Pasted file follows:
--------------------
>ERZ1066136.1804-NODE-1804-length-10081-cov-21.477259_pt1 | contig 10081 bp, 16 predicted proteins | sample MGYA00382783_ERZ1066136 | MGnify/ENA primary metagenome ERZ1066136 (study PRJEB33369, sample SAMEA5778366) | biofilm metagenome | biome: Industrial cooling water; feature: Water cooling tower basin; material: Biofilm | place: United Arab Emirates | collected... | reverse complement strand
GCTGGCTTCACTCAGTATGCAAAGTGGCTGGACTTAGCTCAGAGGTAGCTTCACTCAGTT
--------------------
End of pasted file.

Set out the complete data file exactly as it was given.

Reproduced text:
>ERZ1066136.1804-NODE-1804-length-10081-cov-21.477259_pt1 | contig 10081 bp, 16 predicted proteins | sample MGYA00382783_ERZ1066136 | MGnify/ENA primary metagenome ERZ1066136 (study PRJEB33369, sample SAMEA5778366) | biofilm metagenome | biome: Industrial cooling water; feature: Water cooling tower basin; material: Biofilm | place: United Arab Emirates | collected... | reverse complement strand
GCTGGCTTCACTCAGTATGCAAAGTGGCTGGACTTAGCTCAGAGGTAGCTTCACTCAGTT